Monthly Archives: January 2013
Social life in Kuwait
Via Valiya S. Sajjad Arab Times Staff
In this week’s online poll, Arab Times asked readers for their opinion on social life in Kuwait. The responses ranged between the negative and the complacent, with a majority, 40%, stating that there are very few social events organized in the state.
When talking to people on this opinion of voters, most agreed. However, many of them saw it as a blessing in disguise, “because it gives people more time for family, and helps them save money.” Expatriates who have lived in other Gulf states, before coming to Kuwait, said that life in Kuwait may be dull, “but at the end of the year you have more bank balance which enables you to do more productive things in life, such as making good investments.”
Some of the citizens who spoke to the Arab Times had a dimmer take. The poor social and entertainment scene in Kuwait forces people to indulge in the only available entertainment, eating out. “That’s a big reason why there’s growing obesity in the state.”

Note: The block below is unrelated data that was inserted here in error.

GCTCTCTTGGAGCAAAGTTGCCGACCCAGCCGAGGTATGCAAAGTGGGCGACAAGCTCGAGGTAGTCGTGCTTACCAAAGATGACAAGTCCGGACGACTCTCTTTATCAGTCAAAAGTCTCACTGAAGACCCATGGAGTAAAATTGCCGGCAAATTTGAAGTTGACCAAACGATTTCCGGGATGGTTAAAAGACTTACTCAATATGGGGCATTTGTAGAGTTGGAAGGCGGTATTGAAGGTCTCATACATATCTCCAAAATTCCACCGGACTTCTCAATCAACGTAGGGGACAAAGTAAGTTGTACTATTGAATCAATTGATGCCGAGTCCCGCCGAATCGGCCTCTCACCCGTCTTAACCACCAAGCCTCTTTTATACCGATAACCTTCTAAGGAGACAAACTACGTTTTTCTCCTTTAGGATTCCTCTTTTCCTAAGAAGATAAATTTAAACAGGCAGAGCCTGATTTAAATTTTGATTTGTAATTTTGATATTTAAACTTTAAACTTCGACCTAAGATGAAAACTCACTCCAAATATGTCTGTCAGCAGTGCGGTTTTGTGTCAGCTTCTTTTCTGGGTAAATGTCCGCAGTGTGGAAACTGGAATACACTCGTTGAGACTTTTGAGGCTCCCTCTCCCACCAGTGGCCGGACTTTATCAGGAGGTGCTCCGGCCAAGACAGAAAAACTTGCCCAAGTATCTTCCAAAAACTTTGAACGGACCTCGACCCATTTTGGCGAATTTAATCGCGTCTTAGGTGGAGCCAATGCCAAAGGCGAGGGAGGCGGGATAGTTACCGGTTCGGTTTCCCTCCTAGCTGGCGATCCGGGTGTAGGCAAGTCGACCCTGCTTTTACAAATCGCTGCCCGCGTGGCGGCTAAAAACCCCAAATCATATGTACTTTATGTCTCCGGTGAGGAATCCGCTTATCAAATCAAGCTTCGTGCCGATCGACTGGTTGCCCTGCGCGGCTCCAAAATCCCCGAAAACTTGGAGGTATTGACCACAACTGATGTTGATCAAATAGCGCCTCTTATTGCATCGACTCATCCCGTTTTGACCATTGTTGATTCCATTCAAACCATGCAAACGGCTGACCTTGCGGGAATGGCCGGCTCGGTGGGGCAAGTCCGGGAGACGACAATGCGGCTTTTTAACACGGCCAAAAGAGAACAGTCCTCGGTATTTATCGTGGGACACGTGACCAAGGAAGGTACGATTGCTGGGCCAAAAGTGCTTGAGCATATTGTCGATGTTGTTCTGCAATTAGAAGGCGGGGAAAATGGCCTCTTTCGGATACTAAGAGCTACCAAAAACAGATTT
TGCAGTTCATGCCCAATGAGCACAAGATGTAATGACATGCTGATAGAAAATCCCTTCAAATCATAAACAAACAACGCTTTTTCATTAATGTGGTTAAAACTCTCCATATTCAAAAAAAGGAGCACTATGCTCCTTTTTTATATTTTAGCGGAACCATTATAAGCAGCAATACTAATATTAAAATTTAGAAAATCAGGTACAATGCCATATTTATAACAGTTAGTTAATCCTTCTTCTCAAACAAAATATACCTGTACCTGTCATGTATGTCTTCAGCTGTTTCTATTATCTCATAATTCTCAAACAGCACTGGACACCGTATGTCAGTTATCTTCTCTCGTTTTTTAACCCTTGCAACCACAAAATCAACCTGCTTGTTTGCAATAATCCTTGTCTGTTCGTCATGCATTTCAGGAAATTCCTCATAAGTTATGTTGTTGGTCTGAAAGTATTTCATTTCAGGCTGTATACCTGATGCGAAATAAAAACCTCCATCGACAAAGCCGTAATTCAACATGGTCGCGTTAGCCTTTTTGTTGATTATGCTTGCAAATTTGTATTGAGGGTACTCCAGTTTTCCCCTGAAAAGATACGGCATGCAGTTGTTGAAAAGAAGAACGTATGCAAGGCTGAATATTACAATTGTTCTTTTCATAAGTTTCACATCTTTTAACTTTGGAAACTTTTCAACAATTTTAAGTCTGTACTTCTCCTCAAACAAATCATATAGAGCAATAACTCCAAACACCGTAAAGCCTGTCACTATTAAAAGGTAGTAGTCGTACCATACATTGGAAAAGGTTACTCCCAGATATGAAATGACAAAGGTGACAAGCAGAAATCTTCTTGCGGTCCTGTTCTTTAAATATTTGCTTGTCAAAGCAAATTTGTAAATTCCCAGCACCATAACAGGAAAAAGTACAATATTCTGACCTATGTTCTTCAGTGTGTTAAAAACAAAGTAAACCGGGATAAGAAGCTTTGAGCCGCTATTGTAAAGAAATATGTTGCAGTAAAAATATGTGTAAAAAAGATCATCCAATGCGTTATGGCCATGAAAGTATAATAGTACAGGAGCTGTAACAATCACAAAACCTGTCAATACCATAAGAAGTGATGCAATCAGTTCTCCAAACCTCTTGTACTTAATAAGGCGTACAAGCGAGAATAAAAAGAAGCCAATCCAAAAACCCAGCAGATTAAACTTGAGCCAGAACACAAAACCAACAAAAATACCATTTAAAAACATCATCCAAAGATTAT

About 23% of the voters said that different communities in Kuwait organize their own social events in a private fashion. “Since it’s held behind closed doors, it’s not known widely.” People who supported this view said that such parties and functions make sure there’s community bonding; moreover, they are also cost effective as they are organized not for profits, but for entertainment and socializing.
However, people were wary of parties that go overboard, where immoral activities take place. A particular respondent said that in a neighboring flat on New Year’s eve, a bachelor’s party went so wild that other residents had to intervene and warn them to play down or face police action. There are several social groups operating in Kuwait promoting drug abuse and alcoholism.
Another 23% of the voters said they are happy with the way things are in Kuwait. For them it’s just work and family that matter. As long as they are able to balance their professional and family lives, they are happy. They said that countries that promote too much entertainment and social life also open out venues for moral corruption. “It may be fun to live there, but it could also have too many negative consequences, which may bear upon the next generation.”
Twelve percent of the voters find entertainment in shopping malls and restaurants. For them it’s more about an excuse to go out and hang out somewhere, than actually indulging in some particular activity. Cinemas are also good for some emotional catharsis and to relieve stress, a few interviewees noted. A very small minority, 1%, said that there’s a lot happening in Kuwait, and there’s no need for more. They ask people who disagree to scan the newspapers every day, and count the number of social and entertainment events that take place here.